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would learn perfectly the Ten Commandments, the Creed, and the Lord's Prayer, inscribed on a roll of honor; but very few could do it. They are stupefied and brutalized by ignorance and hard labor.
I do not know whether you will think the story too trifling if I illustrate “our brother in stripes” as a pupil by describing an object lesson that I watched last summer. I had a bright young man, now leading his class in the State University, employed as prison-teacher for the summer.
I spent a week near the prison, going every night to assist him in his work. He had attended the School of Pedagogy at Chautauqua, and was brimful of the “New Education,” which he expounded to me with much eloquence, and to which I listened with that humility which is becoming to old teachers in the presence of the younger lights. The development of thought by the Socratic method was his theme, and he promised to give me a specimen of it in the form of an object lesson that evening. “I shall take the pen as a subject, and bring out by question and answer the story of its development from the reed and quill to the present forms of the steel pen."
When we were seated in the school-room, and had sung and prayed, my young missionary - forming, in his youthful, radiant, Saxon beauty and inherited culture of face and form, a strange contrast to the stupid, dusky African faces around him - drew out his penknife and began after the most approved Quincy method: “Now, my boys, what is this that I hold in my hand :" He elicited the facts that it was a knife a penknife; that there were many kinds of knives — butcher-knives, pocket-knives, table-knives, carving-knives, etc. So far, so good. “But why do we call this one a penknife; who can tell me? Ah! that boy has his hand up. Well, my boy, why is this called a penknife ?” “'Cause you cuts your nails wid it!” called out the hopeful young brother in stripes. The demonstrator of thought-development by the Socratic method glanced rather nervously towards me, but saw only the greatest gravity and deep respect for modern pedagogic methods. So he took heart and began again with renewed courage. “No, no; that answer will not do. Think again. This is a penknife; now why, why a pen knife? Ah! there is a raised hand. I see by that boy's eye that he has thought out the right answer! Now, my boy, tell the class why this is called a penknife.” “'Cause you picks your teef wid it!” shouted the pleased disciple of the modern young Socrates. So that object lesson came to grief — the methods were all right, but the material all wrong. Excuse the apparent levity of this story. I want to give you some idea of the sort of subjects we have to work on.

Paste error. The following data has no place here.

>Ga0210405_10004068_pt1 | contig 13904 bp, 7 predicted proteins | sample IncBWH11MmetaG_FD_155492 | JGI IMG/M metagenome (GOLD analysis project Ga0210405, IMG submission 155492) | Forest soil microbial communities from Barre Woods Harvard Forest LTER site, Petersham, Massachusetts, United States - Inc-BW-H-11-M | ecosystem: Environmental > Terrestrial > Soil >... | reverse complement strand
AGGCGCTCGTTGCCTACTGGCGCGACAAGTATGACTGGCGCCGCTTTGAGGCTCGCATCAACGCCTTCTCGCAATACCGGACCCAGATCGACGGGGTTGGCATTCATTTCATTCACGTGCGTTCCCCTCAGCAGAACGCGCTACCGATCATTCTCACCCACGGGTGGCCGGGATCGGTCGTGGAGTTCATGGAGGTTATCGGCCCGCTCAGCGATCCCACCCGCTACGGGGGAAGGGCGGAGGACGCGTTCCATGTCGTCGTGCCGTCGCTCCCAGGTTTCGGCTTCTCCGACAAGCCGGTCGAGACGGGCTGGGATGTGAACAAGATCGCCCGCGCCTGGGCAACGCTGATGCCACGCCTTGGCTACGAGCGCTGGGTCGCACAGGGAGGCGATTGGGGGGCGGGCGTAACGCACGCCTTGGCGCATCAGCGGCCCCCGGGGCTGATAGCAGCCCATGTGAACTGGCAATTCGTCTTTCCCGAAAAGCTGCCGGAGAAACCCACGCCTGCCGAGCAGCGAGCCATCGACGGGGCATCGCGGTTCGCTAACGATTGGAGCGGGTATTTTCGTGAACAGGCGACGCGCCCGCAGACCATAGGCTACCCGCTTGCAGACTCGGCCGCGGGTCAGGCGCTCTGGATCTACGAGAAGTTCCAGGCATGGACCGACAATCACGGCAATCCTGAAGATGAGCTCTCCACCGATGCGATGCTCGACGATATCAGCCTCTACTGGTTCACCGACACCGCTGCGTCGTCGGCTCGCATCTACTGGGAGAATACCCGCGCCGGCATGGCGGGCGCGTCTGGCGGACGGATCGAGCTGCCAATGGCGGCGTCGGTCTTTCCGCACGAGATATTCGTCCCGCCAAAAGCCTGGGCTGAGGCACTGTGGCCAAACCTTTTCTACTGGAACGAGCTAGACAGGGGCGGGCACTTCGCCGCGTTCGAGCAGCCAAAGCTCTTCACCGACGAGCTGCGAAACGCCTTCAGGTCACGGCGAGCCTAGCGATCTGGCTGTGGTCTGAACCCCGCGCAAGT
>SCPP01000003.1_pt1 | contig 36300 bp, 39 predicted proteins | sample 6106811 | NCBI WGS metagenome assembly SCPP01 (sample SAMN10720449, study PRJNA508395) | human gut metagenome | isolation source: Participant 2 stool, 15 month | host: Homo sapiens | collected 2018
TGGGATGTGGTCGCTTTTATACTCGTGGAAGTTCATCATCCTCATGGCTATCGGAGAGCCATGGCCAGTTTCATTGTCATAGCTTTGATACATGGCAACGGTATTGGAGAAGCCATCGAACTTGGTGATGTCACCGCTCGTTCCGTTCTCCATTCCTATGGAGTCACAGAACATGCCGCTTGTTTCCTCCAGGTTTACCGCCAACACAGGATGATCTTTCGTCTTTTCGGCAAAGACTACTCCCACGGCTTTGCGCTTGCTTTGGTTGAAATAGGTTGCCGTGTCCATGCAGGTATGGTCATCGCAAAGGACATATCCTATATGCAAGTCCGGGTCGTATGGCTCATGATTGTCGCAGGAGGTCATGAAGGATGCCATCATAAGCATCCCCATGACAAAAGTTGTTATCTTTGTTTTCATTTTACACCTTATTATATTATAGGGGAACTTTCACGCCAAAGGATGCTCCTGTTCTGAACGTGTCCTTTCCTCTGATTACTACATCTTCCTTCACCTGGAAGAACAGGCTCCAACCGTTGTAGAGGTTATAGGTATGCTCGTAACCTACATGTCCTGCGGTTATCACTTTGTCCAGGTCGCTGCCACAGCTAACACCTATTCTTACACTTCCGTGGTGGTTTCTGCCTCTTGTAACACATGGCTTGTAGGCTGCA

am sure you will agree with me that this only makes a stronger reason for the work.
I suppose teachers to be familiar with names of noble men who are acting as the world's teachers, therefore I need hardly introduce to you F. W. Wines, of Springfield, Illinois, the present Secretary of the Prison Reform Association, the worthy son of the man who is justly called the Howard of modern times. I wish to end this paper with words from one of his letters: “Take this thought for your encouragement: Every man who is hopeless as to the possibility of elevating mankind as a race or as individuals is deluded by the devil, and plays the part of the devil's agent in so far as he gives expression to this sentiment by word or deed. But the man who works in faith for any of God's lost children is working with God for the accomplishment of a divine purpose, and to doubt that God is stronger than the devil is the worst form of infidelity.”
Take this, also, which was suggested to me by Dr. Wm. T. Harris, who said to me one day: “Those who have the missionary spirit in some one of its many diversitied forms—they only constitute the invisible church."